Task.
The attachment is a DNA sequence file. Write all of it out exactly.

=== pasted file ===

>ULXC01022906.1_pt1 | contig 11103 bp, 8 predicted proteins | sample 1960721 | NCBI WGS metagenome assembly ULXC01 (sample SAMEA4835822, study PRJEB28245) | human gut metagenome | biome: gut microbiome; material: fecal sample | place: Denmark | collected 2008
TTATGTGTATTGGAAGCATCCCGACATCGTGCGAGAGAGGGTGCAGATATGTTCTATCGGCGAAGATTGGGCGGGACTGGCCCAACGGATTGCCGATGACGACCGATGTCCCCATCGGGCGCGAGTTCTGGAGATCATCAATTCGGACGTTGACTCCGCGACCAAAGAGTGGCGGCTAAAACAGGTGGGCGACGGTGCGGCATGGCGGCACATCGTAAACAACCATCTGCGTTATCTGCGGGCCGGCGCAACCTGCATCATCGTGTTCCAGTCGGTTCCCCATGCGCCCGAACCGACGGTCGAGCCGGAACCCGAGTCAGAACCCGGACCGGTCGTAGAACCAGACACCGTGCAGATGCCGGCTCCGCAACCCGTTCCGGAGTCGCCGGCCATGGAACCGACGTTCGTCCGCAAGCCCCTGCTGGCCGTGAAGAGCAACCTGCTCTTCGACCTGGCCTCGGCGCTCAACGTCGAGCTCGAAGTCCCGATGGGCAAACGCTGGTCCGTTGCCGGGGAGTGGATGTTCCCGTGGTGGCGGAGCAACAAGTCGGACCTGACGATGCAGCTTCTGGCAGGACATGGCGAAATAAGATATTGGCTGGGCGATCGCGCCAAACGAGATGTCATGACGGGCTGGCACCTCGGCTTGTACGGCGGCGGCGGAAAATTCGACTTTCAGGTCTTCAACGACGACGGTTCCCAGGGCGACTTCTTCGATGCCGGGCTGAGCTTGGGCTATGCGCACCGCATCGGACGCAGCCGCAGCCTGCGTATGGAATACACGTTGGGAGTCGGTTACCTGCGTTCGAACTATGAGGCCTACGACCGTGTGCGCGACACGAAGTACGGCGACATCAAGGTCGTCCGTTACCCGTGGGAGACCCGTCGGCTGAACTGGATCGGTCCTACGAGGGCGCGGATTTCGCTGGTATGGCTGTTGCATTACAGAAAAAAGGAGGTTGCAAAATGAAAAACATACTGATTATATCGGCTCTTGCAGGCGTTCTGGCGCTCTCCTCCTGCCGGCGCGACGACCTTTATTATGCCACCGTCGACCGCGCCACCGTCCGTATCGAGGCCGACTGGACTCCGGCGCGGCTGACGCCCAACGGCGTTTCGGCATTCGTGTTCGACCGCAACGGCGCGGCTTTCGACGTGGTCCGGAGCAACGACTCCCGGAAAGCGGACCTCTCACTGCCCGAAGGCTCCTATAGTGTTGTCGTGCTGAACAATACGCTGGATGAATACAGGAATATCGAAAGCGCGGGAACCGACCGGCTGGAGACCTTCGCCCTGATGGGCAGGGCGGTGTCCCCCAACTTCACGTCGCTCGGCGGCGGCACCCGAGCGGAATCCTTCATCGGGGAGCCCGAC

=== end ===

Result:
>ULXC01022906.1_pt1 | contig 11103 bp, 8 predicted proteins | sample 1960721 | NCBI WGS metagenome assembly ULXC01 (sample SAMEA4835822, study PRJEB28245) | human gut metagenome | biome: gut microbiome; material: fecal sample | place: Denmark | collected 2008
TTATGTGTATTGGAAGCATCCCGACATCGTGCGAGAGAGGGTGCAGATATGTTCTATCGGCGAAGATTGGGCGGGACTGGCCCAACGGATTGCCGATGACGACCGATGTCCCCATCGGGCGCGAGTTCTGGAGATCATCAATTCGGACGTTGACTCCGCGACCAAAGAGTGGCGGCTAAAACAGGTGGGCGACGGTGCGGCATGGCGGCACATCGTAAACAACCATCTGCGTTATCTGCGGGCCGGCGCAACCTGCATCATCGTGTTCCAGTCGGTTCCCCATGCGCCCGAACCGACGGTCGAGCCGGAACCCGAGTCAGAACCCGGACCGGTCGTAGAACCAGACACCGTGCAGATGCCGGCTCCGCAACCCGTTCCGGAGTCGCCGGCCATGGAACCGACGTTCGTCCGCAAGCCCCTGCTGGCCGTGAAGAGCAACCTGCTCTTCGACCTGGCCTCGGCGCTCAACGTCGAGCTCGAAGTCCCGATGGGCAAACGCTGGTCCGTTGCCGGGGAGTGGATGTTCCCGTGGTGGCGGAGCAACAAGTCGGACCTGACGATGCAGCTTCTGGCAGGACATGGCGAAATAAGATATTGGCTGGGCGATCGCGCCAAACGAGATGTCATGACGGGCTGGCACCTCGGCTTGTACGGCGGCGGCGGAAAATTCGACTTTCAGGTCTTCAACGACGACGGTTCCCAGGGCGACTTCTTCGATGCCGGGCTGAGCTTGGGCTATGCGCACCGCATCGGACGCAGCCGCAGCCTGCGTATGGAATACACGTTGGGAGTCGGTTACCTGCGTTCGAACTATGAGGCCTACGACCGTGTGCGCGACACGAAGTACGGCGACATCAAGGTCGTCCGTTACCCGTGGGAGACCCGTCGGCTGAACTGGATCGGTCCTACGAGGGCGCGGATTTCGCTGGTATGGCTGTTGCATTACAGAAAAAAGGAGGTTGCAAAATGAAAAACATACTGATTATATCGGCTCTTGCAGGCGTTCTGGCGCTCTCCTCCTGCCGGCGCGACGACCTTTATTATGCCACCGTCGACCGCGCCACCGTCCGTATCGAGGCCGACTGGACTCCGGCGCGGCTGACGCCCAACGGCGTTTCGGCATTCGTGTTCGACCGCAACGGCGCGGCTTTCGACGTGGTCCGGAGCAACGACTCCCGGAAAGCGGACCTCTCACTGCCCGAAGGCTCCTATAGTGTTGTCGTGCTGAACAATACGCTGGATGAATACAGGAATATCGAAAGCGCGGGAACCGACCGGCTGGAGACCTTCGCCCTGATGGGCAGGGCGGTGTCCCCCAACTTCACGTCGCTCGGCGGCGGCACCCGAGCGGAATCCTTCATCGGGGAGCCCGAC